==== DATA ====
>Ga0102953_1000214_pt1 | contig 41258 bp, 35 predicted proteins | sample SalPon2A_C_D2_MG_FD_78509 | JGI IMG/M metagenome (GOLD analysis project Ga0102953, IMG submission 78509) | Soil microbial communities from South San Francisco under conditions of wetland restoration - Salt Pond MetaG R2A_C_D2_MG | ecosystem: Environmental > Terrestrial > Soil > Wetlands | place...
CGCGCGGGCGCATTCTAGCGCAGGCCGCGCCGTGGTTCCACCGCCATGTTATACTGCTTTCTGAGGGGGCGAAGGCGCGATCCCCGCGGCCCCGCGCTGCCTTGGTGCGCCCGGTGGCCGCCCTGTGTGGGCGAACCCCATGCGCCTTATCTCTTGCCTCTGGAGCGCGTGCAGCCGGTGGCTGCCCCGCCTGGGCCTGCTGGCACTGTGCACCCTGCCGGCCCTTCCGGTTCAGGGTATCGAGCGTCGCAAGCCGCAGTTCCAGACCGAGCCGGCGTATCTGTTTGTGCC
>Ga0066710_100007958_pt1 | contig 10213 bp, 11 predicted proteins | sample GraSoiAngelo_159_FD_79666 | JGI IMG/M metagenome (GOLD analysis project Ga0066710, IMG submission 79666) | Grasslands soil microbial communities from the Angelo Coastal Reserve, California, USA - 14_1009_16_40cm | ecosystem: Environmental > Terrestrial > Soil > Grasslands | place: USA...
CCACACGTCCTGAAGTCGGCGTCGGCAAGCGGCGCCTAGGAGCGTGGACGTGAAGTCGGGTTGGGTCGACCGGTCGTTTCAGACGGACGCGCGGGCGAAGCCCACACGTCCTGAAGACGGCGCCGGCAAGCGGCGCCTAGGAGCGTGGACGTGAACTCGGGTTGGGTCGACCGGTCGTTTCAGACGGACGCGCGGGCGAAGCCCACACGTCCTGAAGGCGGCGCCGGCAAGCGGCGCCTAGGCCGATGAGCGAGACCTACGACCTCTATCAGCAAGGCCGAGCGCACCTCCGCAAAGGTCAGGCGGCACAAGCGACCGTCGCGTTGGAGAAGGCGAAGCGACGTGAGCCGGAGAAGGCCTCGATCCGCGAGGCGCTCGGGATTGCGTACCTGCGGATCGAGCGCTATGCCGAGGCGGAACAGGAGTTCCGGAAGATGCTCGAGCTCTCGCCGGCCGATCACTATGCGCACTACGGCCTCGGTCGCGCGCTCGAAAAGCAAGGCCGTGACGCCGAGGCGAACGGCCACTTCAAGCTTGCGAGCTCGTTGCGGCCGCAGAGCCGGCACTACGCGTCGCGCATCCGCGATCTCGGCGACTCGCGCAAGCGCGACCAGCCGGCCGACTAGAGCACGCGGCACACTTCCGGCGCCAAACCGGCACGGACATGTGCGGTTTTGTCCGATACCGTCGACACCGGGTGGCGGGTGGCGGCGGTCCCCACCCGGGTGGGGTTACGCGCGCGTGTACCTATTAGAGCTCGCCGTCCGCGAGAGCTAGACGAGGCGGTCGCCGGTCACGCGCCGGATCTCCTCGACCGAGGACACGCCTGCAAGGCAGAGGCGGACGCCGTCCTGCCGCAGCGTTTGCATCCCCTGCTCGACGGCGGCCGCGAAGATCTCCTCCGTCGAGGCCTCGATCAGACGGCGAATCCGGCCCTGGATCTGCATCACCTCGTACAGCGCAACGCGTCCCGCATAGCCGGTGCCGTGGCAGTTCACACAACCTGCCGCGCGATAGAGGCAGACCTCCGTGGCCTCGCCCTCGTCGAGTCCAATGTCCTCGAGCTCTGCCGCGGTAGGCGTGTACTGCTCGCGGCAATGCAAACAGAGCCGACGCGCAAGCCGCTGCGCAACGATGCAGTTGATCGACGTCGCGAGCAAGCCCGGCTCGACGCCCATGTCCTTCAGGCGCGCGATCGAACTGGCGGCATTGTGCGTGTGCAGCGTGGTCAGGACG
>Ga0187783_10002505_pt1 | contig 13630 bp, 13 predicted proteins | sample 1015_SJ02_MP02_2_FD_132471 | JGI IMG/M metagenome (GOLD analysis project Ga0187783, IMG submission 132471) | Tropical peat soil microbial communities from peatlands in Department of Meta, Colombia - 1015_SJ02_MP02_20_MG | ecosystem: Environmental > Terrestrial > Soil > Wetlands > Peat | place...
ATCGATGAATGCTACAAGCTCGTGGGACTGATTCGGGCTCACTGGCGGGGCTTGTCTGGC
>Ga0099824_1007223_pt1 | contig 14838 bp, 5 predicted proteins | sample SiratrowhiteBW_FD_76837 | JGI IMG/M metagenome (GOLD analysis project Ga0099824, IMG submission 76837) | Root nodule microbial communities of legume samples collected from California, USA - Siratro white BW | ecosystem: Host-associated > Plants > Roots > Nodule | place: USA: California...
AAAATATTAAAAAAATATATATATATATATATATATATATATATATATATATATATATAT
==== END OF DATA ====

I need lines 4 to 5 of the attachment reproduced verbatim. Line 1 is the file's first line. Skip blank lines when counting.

CCACACGTCCTGAAGTCGGCGTCGGCAAGCGGCGCCTAGGAGCGTGGACGTGAAGTCGGGTTGGGTCGACCGGTCGTTTCAGACGGACGCGCGGGCGAAGCCCACACGTCCTGAAGACGGCGCCGGCAAGCGGCGCCTAGGAGCGTGGACGTGAACTCGGGTTGGGTCGACCGGTCGTTTCAGACGGACGCGCGGGCGAAGCCCACACGTCCTGAAGGCGGCGCCGGCAAGCGGCGCCTAGGCCGATGAGCGAGACCTACGACCTCTATCAGCAAGGCCGAGCGCACCTCCGCAAAGGTCAGGCGGCACAAGCGACCGTCGCGTTGGAGAAGGCGAAGCGACGTGAGCCGGAGAAGGCCTCGATCCGCGAGGCGCTCGGGATTGCGTACCTGCGGATCGAGCGCTATGCCGAGGCGGAACAGGAGTTCCGGAAGATGCTCGAGCTCTCGCCGGCCGATCACTATGCGCACTACGGCCTCGGTCGCGCGCTCGAAAAGCAAGGCCGTGACGCCGAGGCGAACGGCCACTTCAAGCTTGCGAGCTCGTTGCGGCCGCAGAGCCGGCACTACGCGTCGCGCATCCGCGATCTCGGCGACTCGCGCAAGCGCGACCAGCCGGCCGACTAGAGCACGCGGCACACTTCCGGCGCCAAACCGGCACGGACATGTGCGGTTTTGTCCGATACCGTCGACACCGGGTGGCGGGTGGCGGCGGTCCCCACCCGGGTGGGGTTACGCGCGCGTGTACCTATTAGAGCTCGCCGTCCGCGAGAGCTAGACGAGGCGGTCGCCGGTCACGCGCCGGATCTCCTCGACCGAGGACACGCCTGCAAGGCAGAGGCGGACGCCGTCCTGCCGCAGCGTTTGCATCCCCTGCTCGACGGCGGCCGCGAAGATCTCCTCCGTCGAGGCCTCGATCAGACGGCGAATCCGGCCCTGGATCTGCATCACCTCGTACAGCGCAACGCGTCCCGCATAGCCGGTGCCGTGGCAGTTCACACAACCTGCCGCGCGATAGAGGCAGACCTCCGTGGCCTCGCCCTCGTCGAGTCCAATGTCCTCGAGCTCTGCCGCGGTAGGCGTGTACTGCTCGCGGCAATGCAAACAGAGCCGACGCGCAAGCCGCTGCGCAACGATGCAGTTGATCGACGTCGCGAGCAAGCCCGGCTCGACGCCCATGTCCTTCAGGCGCGCGATCGAACTGGCGGCATTGTGCGTGTGCAGCGTGGTCAGGACG
>Ga0187783_10002505_pt1 | contig 13630 bp, 13 predicted proteins | sample 1015_SJ02_MP02_2_FD_132471 | JGI IMG/M metagenome (GOLD analysis project Ga0187783, IMG submission 132471) | Tropical peat soil microbial communities from peatlands in Department of Meta, Colombia - 1015_SJ02_MP02_20_MG | ecosystem: Environmental > Terrestrial > Soil > Wetlands > Peat | place...